Ewch i’r prif gynnwys

Forging Communities Past and Present

7 February 2013

Two new projects based around one of Cardiff's most important, but little-known, archaeological sites, Caerau Iron Age hillfort, will engage local people and school children in their history and help challenge marginalisation.

Funded by the Arts and Humanities Research Council, the Digging Caerauand HEART of Cardiff projects will be led by the School of History, Archaeology and Religion and based in the suburbs of Caerau and Ely – areas that face significant social and economic problems.

Both projects build on the success of the School's recent CAER Heritage Project initiatives which have brought together schoolchildren and members of the Ely and Caerau communities to find out more about their shared past. Highlights to date have included an exhibition designed by local schoolchildren at St Fagans National History Museum and the participation of local residents and pupils in a recently televised excavation at the site by Time Team.

The Digging Caerau project will involvelocal residents and pupils in further major archaeological excavations at the hillfort. It will also provide them with opportunities to get involved in the reconstruction of a new Iron Age Village at St Fagans, learning a range of new skills along the way.

In conjunction with Digging Caerau, The HEART of Cardiff project, run in partnership with community organisation Action in Caerau and Ely, will establish a circular heritage trail connecting the Caerau hillfort to St Fagans National History Museum. The trail will be researched and created by local residents and young people and punctuated by heritage-themed artwork designed by them. It will be supported by a digital resource, taking in all periods of the area's fascinating history, further helping local communities to connect with their past and placing the heritage of Caerau and Ely at the heart of West Cardiff.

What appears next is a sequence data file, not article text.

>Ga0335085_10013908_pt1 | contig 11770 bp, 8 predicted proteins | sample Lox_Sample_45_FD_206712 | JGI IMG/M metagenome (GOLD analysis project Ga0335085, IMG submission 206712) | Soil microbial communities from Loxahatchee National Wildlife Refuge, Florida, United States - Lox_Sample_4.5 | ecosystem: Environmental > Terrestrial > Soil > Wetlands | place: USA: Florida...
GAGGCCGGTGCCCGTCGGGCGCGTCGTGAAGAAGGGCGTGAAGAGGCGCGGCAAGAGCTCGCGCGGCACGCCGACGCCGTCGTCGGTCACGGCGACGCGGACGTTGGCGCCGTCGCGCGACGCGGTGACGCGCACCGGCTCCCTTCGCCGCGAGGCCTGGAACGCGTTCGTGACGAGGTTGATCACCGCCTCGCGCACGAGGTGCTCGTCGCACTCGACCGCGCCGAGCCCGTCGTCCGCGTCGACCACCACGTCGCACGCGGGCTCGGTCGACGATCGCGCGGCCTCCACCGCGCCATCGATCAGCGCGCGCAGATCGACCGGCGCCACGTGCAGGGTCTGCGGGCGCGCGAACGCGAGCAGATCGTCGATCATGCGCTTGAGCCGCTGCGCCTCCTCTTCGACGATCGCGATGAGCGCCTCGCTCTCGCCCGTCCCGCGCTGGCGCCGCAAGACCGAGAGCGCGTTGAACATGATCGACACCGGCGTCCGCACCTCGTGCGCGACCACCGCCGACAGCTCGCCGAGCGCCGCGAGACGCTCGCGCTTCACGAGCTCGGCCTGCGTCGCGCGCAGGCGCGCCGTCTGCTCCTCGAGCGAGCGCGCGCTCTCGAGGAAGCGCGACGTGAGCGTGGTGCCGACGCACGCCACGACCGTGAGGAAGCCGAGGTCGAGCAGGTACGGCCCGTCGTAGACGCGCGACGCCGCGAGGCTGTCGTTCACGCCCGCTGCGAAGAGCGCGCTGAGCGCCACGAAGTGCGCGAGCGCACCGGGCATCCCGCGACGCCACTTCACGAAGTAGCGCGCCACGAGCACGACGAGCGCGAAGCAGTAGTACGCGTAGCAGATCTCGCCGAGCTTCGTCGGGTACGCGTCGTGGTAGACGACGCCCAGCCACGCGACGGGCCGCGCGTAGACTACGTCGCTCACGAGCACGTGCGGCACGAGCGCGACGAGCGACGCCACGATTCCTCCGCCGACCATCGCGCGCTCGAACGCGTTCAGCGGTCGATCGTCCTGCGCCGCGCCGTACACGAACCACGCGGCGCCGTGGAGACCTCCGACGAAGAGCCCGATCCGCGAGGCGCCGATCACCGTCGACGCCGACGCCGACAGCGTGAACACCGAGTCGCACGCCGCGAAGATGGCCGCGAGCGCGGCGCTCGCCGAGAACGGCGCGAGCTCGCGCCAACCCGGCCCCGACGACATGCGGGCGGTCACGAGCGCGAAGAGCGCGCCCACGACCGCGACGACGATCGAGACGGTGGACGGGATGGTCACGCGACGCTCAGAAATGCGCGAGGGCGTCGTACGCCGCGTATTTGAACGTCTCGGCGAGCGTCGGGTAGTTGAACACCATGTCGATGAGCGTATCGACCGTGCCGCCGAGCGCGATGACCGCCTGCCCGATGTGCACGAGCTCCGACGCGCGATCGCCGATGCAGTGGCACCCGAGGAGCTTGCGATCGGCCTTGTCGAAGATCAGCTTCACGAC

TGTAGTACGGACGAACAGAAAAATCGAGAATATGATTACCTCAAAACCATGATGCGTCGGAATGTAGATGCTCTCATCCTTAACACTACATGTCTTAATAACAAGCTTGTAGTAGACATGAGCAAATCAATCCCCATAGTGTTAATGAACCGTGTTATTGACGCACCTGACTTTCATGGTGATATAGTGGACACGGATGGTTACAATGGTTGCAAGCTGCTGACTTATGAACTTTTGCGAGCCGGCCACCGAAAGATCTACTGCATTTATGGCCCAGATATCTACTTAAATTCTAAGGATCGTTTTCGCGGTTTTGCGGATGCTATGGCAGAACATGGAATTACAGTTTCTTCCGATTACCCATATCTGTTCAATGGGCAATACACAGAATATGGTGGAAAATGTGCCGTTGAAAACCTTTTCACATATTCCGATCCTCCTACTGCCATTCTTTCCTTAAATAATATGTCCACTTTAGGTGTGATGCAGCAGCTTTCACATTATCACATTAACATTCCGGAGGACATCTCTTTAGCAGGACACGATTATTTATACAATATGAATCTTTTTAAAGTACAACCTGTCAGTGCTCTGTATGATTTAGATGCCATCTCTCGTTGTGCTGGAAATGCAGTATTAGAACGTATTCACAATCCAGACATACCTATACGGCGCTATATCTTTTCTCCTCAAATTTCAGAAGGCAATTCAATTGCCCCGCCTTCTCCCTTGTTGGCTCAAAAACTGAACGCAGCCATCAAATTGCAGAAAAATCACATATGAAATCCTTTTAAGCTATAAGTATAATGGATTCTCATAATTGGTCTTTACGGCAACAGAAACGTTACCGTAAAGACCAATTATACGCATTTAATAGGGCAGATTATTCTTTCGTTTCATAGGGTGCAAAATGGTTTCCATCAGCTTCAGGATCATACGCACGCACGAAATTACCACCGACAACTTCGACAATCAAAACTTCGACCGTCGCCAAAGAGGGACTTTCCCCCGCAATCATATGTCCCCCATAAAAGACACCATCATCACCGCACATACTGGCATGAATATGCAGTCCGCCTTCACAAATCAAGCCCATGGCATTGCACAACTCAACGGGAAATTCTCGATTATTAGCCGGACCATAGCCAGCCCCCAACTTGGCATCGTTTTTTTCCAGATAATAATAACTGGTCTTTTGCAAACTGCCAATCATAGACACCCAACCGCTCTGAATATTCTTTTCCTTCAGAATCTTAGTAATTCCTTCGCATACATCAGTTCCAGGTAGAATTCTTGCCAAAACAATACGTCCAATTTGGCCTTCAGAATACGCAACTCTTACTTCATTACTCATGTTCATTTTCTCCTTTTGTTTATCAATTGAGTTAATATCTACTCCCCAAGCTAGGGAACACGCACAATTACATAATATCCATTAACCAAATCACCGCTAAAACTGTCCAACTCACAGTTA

Dr Dave Wyatt and Dr Oliver Davis of the School of History, Archaeology and Religion are joint directors of the projects. Dr Davis said: "Digging Caerauand HEART of Cardiff will give local people the chance to work closely with academic researchers, University students and heritage management experts to learn about and research the fascinating multi-period heritage of the area. They will discover how they can preserve and enhance that heritage - strengthening bonds of community and acquiring new skills and confidence in the process."

Dr Wyatt added: "We hope these projects will create a lasting legacy which will invest local young people in their heritage, providing them with a powerful sense of the importance of their 'home turf' and encouraging people from outside of Caerau and Ely to visit, rather than avoid, this vibrant area of Cardiff."

An exhibition produced by local school children involved in the CAER Heritage Project is on show at the Cardiff Story Museum in the Hayes area of the city from 7th February – 6th March 2013.

It was officially opened by the Minister for Housing, Regeneration and Heritage, Huw Lewis AM, who said: "I am delighted to launch the opening of this exhibition, and hope that it motivates and inspires others to consider similar projects within their communities. We all know that archaeology can be very exciting, but this is not just about excavating and understanding the archaeology of a hillfort. It is about using archaeology as a way to rehabilitate community identity and self-confidence, and for that, I commend all involved."

Rhannu’r stori hon